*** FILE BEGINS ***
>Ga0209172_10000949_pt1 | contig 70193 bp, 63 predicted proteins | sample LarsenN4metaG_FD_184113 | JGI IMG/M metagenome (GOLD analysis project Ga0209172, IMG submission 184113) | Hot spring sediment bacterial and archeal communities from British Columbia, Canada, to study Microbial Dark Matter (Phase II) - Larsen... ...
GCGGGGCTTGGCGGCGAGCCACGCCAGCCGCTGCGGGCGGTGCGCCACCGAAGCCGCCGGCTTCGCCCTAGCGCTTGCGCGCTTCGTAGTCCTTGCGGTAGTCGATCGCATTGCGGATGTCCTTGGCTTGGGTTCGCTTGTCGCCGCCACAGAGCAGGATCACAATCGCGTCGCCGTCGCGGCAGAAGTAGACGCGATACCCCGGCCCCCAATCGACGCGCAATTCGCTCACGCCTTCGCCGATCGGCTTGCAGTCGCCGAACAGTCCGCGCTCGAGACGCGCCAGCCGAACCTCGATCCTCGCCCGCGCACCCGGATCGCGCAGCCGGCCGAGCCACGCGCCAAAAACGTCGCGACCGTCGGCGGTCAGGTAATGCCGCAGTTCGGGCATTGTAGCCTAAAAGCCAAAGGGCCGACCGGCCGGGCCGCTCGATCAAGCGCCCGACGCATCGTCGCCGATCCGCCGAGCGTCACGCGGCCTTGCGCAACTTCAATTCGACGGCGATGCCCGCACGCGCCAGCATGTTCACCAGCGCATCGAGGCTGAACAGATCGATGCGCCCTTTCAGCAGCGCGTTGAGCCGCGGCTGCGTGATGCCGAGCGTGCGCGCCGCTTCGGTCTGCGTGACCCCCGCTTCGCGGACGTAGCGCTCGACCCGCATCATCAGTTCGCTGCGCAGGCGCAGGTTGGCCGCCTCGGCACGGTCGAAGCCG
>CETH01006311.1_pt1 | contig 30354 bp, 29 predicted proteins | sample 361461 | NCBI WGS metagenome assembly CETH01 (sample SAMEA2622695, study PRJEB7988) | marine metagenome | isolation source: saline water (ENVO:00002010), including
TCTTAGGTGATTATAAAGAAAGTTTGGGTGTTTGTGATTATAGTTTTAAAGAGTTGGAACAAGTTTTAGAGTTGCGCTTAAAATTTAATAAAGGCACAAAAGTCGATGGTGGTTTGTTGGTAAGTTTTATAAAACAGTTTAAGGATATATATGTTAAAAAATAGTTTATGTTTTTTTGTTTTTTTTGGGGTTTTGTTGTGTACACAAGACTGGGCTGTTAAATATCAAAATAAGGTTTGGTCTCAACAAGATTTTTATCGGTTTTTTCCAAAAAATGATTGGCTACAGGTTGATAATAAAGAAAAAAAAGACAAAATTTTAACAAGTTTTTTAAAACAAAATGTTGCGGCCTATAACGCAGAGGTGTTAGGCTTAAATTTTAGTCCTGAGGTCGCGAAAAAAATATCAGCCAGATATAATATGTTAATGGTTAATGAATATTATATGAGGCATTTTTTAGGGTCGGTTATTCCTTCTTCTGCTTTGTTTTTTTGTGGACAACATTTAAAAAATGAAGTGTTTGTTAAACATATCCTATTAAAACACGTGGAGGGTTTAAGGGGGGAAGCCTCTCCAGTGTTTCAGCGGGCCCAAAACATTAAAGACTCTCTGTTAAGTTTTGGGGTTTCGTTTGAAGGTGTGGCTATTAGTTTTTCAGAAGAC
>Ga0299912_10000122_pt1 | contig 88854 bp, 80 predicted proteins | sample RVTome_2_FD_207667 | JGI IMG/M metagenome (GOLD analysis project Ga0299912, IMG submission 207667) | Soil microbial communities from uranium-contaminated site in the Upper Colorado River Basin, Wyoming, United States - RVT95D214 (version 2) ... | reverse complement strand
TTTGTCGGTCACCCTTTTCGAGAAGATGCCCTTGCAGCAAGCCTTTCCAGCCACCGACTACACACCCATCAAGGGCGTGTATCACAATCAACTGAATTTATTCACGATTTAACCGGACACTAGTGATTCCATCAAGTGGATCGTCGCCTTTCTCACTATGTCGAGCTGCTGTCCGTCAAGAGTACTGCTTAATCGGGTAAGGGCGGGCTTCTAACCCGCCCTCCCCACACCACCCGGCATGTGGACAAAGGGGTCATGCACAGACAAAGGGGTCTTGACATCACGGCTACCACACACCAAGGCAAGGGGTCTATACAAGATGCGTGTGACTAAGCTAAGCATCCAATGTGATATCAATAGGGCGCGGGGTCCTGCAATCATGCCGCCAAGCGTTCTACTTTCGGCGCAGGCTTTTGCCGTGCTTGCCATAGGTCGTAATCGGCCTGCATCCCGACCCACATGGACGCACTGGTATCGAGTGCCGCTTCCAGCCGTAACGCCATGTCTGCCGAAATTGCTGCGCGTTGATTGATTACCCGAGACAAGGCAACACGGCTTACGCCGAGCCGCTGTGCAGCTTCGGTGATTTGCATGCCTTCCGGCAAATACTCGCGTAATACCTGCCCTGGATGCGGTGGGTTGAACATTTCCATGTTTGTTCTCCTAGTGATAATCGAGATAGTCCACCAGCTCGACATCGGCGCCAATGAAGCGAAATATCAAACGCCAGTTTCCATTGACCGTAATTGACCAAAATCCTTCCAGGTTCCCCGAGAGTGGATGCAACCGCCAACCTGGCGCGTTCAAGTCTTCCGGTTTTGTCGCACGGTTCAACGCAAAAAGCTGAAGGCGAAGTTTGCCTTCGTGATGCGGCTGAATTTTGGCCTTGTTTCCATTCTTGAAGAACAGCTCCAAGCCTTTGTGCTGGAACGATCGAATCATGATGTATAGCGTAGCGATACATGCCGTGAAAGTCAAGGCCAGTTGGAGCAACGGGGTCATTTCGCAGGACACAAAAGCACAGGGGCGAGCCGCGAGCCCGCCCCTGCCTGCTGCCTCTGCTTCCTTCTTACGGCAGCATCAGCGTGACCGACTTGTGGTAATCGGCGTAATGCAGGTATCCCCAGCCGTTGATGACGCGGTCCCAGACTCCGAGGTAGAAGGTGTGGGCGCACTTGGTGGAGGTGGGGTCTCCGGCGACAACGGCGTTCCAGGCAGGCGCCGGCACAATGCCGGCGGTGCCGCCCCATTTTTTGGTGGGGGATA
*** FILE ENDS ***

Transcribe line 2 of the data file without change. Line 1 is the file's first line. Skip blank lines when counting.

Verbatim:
GCGGGGCTTGGCGGCGAGCCACGCCAGCCGCTGCGGGCGGTGCGCCACCGAAGCCGCCGGCTTCGCCCTAGCGCTTGCGCGCTTCGTAGTCCTTGCGGTAGTCGATCGCATTGCGGATGTCCTTGGCTTGGGTTCGCTTGTCGCCGCCACAGAGCAGGATCACAATCGCGTCGCCGTCGCGGCAGAAGTAGACGCGATACCCCGGCCCCCAATCGACGCGCAATTCGCTCACGCCTTCGCCGATCGGCTTGCAGTCGCCGAACAGTCCGCGCTCGAGACGCGCCAGCCGAACCTCGATCCTCGCCCGCGCACCCGGATCGCGCAGCCGGCCGAGCCACGCGCCAAAAACGTCGCGACCGTCGGCGGTCAGGTAATGCCGCAGTTCGGGCATTGTAGCCTAAAAGCCAAAGGGCCGACCGGCCGGGCCGCTCGATCAAGCGCCCGACGCATCGTCGCCGATCCGCCGAGCGTCACGCGGCCTTGCGCAACTTCAATTCGACGGCGATGCCCGCACGCGCCAGCATGTTCACCAGCGCATCGAGGCTGAACAGATCGATGCGCCCTTTCAGCAGCGCGTTGAGCCGCGGCTGCGTGATGCCGAGCGTGCGCGCCGCTTCGGTCTGCGTGACCCCCGCTTCGCGGACGTAGCGCTCGACCCGCATCATCAGTTCGCTGCGCAGGCGCAGGTTGGCCGCCTCGGCACGGTCGAAGCCG